The federal government is looking to ban a popular type of ammunition used in AR-15 rifles.
In a 17-page proposal issued on Feb. 13, the Bureau of Alcohol, Tobacco, Firearms and Explosives announced its intention to reclassify the 5.56mm green tip bullets used in both M855 and SS109 cartridges in the same category as armor-piercing rounds.
The reclassification would prohibit ammo companies from manufacturing and selling the 5.56mm green tip bullets for civilian use.
Green tip ammunition is commonly utilized in the military’s M-16 assault rifle and its civilian counterpart, the AR-15.
The ATF has specific guidelines determining what ammunition is classified as armor-piercing, as defined in the Law Enforcement Officers Protection Act of 1986. The act prohibits the sale of armor-piercing bullets to civilians in order to protect law enforcement officers.
According to the guidelines, the bullet must be larger than .22 caliber, must contain a projectile or projectile core that can be used in a handgun, and must be constructed entirely from one or a combination of tungsten alloys, steel, iron, brass, bronze, beryllium, copper or depleted uranium.
Green tip 5.56mm rounds were initially exempt from the armor-piercing classification because they were not bullets used in handguns. But the recent popularity of AR-15 style pistols that can fire the green tip bullets has caused the ATF to propose the ban.
“The 5.56mm projectile that ATF exempted in 1986 does not qualify for an exemption because that projectile when loaded into SS109 and M855 cartridges may be used in a handgun,” the ATF proposal states.
ATF’s announcement of its intention to remove the exemption has caused a backlash from numerous gun rights organizations. Groups like the National Shooting Sports Foundation and the National Rifle Association are encouraging their members to contact the ATF in opposition to the proposal.
Gary Pruett, the president of the Idaho Second Amendment Alliance, said the green tip 5.56mm bullet is popular with target shooters, sport shooters and hunters.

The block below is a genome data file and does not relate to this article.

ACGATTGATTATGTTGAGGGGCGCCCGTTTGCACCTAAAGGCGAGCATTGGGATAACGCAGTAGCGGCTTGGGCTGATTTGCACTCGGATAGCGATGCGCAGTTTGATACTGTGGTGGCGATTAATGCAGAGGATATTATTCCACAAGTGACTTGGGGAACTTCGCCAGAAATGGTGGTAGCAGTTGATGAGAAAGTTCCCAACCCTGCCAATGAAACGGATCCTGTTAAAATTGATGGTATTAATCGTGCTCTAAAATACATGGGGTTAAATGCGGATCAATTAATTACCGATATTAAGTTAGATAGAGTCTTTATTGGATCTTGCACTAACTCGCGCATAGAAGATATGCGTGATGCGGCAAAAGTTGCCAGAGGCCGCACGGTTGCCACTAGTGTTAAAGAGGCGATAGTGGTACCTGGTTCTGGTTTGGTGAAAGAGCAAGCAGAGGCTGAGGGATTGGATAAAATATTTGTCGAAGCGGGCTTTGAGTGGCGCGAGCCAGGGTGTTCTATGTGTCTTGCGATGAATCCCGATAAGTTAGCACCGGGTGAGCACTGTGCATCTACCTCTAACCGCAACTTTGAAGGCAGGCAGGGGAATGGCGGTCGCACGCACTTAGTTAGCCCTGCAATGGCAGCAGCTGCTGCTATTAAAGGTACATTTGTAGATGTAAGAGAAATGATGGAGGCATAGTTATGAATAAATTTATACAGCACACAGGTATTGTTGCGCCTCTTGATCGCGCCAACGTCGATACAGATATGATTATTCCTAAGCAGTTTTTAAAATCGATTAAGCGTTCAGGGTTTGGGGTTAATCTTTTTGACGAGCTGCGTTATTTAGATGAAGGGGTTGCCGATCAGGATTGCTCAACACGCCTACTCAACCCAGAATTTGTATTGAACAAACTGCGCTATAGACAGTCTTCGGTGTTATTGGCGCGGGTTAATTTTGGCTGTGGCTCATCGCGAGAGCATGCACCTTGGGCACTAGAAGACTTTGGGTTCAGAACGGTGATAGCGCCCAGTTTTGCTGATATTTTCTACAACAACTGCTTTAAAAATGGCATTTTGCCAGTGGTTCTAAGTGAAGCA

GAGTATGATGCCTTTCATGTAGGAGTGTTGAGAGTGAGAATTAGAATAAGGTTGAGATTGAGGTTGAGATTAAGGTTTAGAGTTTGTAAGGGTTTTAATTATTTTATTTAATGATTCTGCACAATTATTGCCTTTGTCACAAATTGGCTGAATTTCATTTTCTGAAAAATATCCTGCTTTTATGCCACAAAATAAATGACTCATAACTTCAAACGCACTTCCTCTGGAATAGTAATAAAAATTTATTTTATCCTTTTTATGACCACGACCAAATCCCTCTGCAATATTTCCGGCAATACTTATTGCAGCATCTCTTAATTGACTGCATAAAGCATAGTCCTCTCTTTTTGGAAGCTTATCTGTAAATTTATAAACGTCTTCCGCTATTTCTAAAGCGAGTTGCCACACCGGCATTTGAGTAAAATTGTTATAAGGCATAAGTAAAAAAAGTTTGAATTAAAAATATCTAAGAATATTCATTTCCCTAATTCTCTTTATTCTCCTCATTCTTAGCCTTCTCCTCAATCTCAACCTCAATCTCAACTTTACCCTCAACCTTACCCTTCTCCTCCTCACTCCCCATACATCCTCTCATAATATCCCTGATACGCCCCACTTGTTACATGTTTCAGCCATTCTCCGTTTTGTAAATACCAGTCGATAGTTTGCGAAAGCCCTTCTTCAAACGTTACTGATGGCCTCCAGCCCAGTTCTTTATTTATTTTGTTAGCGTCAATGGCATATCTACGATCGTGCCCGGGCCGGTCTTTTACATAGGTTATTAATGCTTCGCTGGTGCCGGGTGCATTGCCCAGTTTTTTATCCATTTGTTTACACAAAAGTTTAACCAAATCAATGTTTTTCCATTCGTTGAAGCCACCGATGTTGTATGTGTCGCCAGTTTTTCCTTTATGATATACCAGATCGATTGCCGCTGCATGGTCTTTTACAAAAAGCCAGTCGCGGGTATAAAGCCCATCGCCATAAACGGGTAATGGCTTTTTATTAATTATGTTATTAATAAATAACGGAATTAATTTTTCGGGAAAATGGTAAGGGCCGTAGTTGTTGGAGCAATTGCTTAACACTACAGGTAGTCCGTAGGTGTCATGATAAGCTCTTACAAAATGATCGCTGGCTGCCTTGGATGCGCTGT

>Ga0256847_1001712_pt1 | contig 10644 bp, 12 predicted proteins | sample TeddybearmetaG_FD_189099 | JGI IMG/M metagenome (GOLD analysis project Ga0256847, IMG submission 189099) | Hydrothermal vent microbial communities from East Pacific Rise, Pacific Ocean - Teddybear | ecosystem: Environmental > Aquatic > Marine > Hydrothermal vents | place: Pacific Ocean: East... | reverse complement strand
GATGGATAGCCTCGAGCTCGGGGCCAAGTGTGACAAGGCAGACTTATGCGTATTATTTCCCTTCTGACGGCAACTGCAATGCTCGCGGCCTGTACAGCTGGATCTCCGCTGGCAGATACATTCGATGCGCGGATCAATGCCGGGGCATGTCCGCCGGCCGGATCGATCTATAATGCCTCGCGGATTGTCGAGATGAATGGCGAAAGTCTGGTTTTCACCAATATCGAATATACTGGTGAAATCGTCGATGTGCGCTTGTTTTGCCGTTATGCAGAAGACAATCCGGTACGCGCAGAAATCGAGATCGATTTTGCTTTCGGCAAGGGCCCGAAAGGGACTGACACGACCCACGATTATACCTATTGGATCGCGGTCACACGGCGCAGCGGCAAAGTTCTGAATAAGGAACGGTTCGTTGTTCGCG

“There’s no reason to ban it. It’s just another round,” Pruett said. “This won’t accomplish anything, but the ATF and the Obama administration want to have their way.”
Besides the colored tip and a slightly heavier weight, what distinguishes a green tip 5.56mm bullet from standard 5.56mm caliber ammo is the steel penetrator tip inside the bullet. The military added the tip to stabilize the bullet in-flight and increase penetration on impact.
Sam Laoboonmi, owner of Sam’s Gun Shop in Pocatello, said his shop does not sell the green tip 5.56mm ammunition because the bullets damage the walls of his indoor shooting range.
Tucker Bloxham, owner of the High Desert Tactical gun shop in Pocatello, said the green tip ammunition is not the best available.
“There’s nothing special about it, if you can find it,” he said, noting his store sold the ammunition in the past but the green tip bullets have since become difficult to locate. “It was designed for use in machine guns and it’s not the most accurate ammo you can buy.”
A customer at Bloxham’s store, Richard Merrill of Pocatello, said he originally started purchasing military surplus green tip ammunition in the 1990s because it was affordable, saying he could buy them at 15 cents per round. He also said the military added the green tip to make the ammo more distinguishable to soldiers.
But currently, the price for the green tip ammo has increased to around $1 per round, according to Laoboonmi. Fears of increased gun control policies in recent years have encouraged some shooters to hoard ammunition, causing shortages and inflating prices.
This most notably occurred with .22 ammunition in recent years.
“It’s asinine party politics,” Merrill said. “People are going to freak out and start hoarding ammunition, which will create a temporary bubble. There’s so many other things we should be focused on right now.”
The ATF said that because the green tip ammunition is widely available, citizens in possession of 5.56mm green tip bullets will not face criminal prosecution. But the manufacture and sale of the ammunition for civilian use would be prohibited under the ATF proposal.
The ATF will be considering public comments on the implementation of the green tip ammo ban until March 16. Comments are being accepted through mail, email and fax.
Comments can be made through email at APAComments@atf.gov and through fax at 202-648-9741. Comments can also be made by mailing Denise Brown, Denise Brown, Mailstop 6N 602, Office of Regulatory Affairs, Enforcement Programs and Services, Bureau of Alcohol, Tobacco, Firearms, and Explosives, 99 New York Avenue, NE, Washington, DC 20226: ATTN: AP Ammo Comments.